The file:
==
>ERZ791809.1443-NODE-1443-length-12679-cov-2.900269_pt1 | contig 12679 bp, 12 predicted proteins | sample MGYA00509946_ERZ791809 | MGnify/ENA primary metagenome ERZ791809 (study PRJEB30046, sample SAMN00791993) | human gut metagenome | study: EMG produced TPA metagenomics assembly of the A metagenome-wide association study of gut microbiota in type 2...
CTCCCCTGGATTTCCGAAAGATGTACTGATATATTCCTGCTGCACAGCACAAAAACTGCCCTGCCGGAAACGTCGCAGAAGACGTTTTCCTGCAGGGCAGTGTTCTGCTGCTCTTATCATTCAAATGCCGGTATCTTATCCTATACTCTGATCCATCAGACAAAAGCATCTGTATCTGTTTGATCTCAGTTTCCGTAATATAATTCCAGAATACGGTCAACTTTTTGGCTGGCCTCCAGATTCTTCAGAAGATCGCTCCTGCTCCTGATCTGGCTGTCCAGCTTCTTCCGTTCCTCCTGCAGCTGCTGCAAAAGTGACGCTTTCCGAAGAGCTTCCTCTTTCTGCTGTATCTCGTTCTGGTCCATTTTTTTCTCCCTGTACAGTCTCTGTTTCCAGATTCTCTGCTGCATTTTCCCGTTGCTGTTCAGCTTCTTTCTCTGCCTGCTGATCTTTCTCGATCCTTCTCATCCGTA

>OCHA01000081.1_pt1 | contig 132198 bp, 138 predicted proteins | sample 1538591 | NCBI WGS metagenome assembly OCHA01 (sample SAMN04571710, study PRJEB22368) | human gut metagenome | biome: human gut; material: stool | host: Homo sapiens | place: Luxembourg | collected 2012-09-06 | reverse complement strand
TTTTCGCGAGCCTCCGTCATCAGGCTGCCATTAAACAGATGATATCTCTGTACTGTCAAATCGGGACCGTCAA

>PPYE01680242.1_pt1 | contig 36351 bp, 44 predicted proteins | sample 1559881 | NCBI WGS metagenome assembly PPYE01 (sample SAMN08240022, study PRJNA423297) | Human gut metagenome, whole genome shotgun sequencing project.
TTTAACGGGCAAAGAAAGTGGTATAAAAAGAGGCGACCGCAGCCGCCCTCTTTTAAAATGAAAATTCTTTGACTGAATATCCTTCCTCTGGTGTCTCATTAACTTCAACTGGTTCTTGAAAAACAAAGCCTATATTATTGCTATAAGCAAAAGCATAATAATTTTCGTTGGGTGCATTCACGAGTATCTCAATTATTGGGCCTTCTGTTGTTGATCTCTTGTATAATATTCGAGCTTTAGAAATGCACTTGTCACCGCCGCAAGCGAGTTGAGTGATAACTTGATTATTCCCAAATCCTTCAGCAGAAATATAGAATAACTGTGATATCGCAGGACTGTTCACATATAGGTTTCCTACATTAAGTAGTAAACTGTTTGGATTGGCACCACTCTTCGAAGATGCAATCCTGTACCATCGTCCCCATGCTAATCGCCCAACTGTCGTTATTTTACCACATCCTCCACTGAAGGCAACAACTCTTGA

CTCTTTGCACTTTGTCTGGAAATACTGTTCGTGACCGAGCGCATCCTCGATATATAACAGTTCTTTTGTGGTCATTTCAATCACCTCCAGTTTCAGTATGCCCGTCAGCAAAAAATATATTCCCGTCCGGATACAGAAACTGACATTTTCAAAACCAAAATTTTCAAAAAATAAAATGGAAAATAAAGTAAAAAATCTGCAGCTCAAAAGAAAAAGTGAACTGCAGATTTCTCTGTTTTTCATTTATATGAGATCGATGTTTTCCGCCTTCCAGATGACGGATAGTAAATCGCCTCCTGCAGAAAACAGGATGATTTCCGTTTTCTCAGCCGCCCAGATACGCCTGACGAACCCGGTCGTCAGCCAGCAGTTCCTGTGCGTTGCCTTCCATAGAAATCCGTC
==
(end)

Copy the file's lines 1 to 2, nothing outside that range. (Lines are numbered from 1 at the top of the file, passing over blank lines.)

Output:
>ERZ791809.1443-NODE-1443-length-12679-cov-2.900269_pt1 | contig 12679 bp, 12 predicted proteins | sample MGYA00509946_ERZ791809 | MGnify/ENA primary metagenome ERZ791809 (study PRJEB30046, sample SAMN00791993) | human gut metagenome | study: EMG produced TPA metagenomics assembly of the A metagenome-wide association study of gut microbiota in type 2...
CTCCCCTGGATTTCCGAAAGATGTACTGATATATTCCTGCTGCACAGCACAAAAACTGCCCTGCCGGAAACGTCGCAGAAGACGTTTTCCTGCAGGGCAGTGTTCTGCTGCTCTTATCATTCAAATGCCGGTATCTTATCCTATACTCTGATCCATCAGACAAAAGCATCTGTATCTGTTTGATCTCAGTTTCCGTAATATAATTCCAGAATACGGTCAACTTTTTGGCTGGCCTCCAGATTCTTCAGAAGATCGCTCCTGCTCCTGATCTGGCTGTCCAGCTTCTTCCGTTCCTCCTGCAGCTGCTGCAAAAGTGACGCTTTCCGAAGAGCTTCCTCTTTCTGCTGTATCTCGTTCTGGTCCATTTTTTTCTCCCTGTACAGTCTCTGTTTCCAGATTCTCTGCTGCATTTTCCCGTTGCTGTTCAGCTTCTTTCTCTGCCTGCTGATCTTTCTCGATCCTTCTCATCCGTA